There is no confrontation in the tone, no rancour in the tenor. These are the words of an individual perplexed at the reluctance of India's cricket board to engage with the family of one of its leading lights. If the BCCI president had made her an assurance to "take it forward", why hadn't it been done with days to go for another series between the sides to begin? If there had been a change of heart, was it too much to ask for a communication to that effect? Surely, over a the course of the year there was time to construct a two-line e-mail or make a short phone call apologising for the board's inability to name the trophy after the Nawab? This isn't a family that was likely to mope, kick or scream in retaliation!
Not only did the BCCI vacillate, it chose to be gruff, arrogant and dismissive. Rajiv Shukla, the self-appointed spokesperson on all board related matters, first said he had received "two calls from Saif Ali Khan to look into the issue". Once that thinly veiled attempt to exaggerate his importance in the world at large was out of the way, Shukla went on to claim the "president was aware of the matter and it was now in the domain of the BCCI's working committee".
A couple of hours later that mythical working committee meeting had already taken place and a graceless statement was issued: "In response to recent media reports, the BCCI would like to clarify the following. India - England Test Series in India is played for the Anthony De Mello Trophy instituted in 1951 in the name of the first Secretary of the BCCI, recognizing his contribution to Indian Cricket. In 2007, when MCC proposed the institution of Pataudi Trophy for England - India series, the BCCI had clarified that the trophy is already named after Anthony De Mello. India are the current holders of the Anthony De Mello Trophy."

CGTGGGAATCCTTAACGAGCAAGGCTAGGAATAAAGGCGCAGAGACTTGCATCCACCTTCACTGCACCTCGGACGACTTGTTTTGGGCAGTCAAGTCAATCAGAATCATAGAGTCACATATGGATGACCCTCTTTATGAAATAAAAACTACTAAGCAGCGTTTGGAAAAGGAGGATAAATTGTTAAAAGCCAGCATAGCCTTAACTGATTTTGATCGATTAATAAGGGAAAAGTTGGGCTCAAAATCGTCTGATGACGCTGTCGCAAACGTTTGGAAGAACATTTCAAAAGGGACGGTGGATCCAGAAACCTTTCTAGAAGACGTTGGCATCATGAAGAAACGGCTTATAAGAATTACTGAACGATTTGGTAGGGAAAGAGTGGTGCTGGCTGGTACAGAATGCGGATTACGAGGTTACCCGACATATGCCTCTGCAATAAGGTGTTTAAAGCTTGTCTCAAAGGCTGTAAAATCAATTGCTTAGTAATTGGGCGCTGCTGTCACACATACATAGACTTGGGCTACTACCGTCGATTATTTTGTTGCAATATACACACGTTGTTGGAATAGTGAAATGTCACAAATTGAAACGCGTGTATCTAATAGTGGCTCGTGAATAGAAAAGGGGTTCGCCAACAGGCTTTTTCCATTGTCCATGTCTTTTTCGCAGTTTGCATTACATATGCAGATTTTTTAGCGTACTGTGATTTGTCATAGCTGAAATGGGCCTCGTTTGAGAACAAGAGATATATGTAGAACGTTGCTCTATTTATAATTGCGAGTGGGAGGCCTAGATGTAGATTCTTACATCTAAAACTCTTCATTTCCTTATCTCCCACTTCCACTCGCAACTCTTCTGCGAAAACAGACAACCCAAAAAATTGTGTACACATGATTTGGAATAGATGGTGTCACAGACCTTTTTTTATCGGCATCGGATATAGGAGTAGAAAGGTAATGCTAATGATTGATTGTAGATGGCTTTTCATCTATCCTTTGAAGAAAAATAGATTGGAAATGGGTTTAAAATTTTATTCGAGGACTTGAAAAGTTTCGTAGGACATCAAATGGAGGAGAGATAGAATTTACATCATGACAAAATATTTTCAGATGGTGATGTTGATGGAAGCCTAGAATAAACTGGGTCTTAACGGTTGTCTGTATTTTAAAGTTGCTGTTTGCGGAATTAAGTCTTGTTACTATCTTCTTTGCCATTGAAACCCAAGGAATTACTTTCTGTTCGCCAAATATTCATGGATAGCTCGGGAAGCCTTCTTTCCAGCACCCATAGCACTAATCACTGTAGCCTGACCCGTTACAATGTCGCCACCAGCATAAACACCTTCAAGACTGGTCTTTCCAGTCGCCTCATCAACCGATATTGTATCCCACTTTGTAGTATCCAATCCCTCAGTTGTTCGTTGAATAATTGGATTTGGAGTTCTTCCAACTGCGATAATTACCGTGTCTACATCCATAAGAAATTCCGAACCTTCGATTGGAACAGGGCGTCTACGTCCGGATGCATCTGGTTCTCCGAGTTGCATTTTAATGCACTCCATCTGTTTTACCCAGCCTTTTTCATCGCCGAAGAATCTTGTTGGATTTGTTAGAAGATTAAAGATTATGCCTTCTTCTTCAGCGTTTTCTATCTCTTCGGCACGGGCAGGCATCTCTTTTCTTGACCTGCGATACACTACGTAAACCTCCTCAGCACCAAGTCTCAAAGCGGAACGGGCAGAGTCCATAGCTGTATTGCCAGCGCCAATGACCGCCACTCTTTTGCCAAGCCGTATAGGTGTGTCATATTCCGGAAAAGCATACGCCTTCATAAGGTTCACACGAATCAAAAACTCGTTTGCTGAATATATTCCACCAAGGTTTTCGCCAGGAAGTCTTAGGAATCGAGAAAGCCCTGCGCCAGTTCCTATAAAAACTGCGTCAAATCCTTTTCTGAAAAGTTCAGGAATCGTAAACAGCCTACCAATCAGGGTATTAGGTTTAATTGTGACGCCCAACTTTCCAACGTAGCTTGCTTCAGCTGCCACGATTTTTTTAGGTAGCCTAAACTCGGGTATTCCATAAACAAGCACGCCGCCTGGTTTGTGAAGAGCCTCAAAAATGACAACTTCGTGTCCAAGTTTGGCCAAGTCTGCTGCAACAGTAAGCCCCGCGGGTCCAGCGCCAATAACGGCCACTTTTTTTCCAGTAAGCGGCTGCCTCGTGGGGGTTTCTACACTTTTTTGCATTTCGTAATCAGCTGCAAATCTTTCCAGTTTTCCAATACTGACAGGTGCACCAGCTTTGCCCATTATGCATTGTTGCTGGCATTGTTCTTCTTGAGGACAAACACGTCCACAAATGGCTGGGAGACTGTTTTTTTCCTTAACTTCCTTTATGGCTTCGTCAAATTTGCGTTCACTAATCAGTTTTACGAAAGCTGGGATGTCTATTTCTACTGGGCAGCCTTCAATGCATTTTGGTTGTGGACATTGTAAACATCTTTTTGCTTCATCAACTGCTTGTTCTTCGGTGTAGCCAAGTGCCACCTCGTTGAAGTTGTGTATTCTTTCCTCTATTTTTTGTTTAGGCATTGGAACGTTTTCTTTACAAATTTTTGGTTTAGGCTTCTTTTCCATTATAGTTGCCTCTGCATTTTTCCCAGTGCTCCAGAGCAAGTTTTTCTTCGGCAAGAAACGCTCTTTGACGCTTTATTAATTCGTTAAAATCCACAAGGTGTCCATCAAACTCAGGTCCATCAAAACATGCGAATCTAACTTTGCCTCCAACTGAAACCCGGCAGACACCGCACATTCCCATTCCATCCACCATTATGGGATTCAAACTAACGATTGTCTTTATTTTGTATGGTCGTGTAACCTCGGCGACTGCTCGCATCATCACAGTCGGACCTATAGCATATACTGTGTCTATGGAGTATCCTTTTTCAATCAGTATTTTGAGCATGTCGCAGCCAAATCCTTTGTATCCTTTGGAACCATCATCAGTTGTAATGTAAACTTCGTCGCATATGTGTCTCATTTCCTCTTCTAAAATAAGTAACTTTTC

If this weren't about a dead man and his legacy, it would be hard to keep a lid on the chuckles. As Bishan Singh Bedi pointedly observed on Twitter, he played six series against England over his career and had never known it was for the Anthony De Mello Trophy! Is it not odd for a marquee Test series to played for two different trophies, depending on the host nation? India vs Australia is for the Border-Gavaskar Trophy- In India OR in Australia. West Indies vs Australia is for the Frank WorrellTtrophy- In Australia OR in the West Indies. South Africa and West Indies used to battle for the Sir Viv Richards Trophy- In South Africa OR in the West Indies. But India vs England IN India is for the Anthony De Mello Trophy and IN England is for the Pataudi Trophy! Ironically, it takes the name of a pioneering Indian captain ONLY when it is played in England!
Now that the headlines have faded, this episode will melt into insignificance very quickly. But with a sour taste in the mouth one is left wondering what prompts this cricket board to operate with such disdain for sentiment. Not merely of the family involved but of the fans that retain an intense emotional investment in the game.
Pataudi doesn't need a trophy to validate his iconic status in Indian cricket. But the brazen manner in which this has been handled is extraordinary. Some, including this writer, thought that perhaps the BCCI was turning a corner when it recently announced a one-time benefit scheme for former cricketers and their widows. But that hope now appears misplaced. The message is clear: Legacy is just a fancy word. Honour is a footnote. Achievements are mere scorecards. Go away once you are done, only to be revived and dusted off if there is a pressing concern. Just like Anthony De Mello.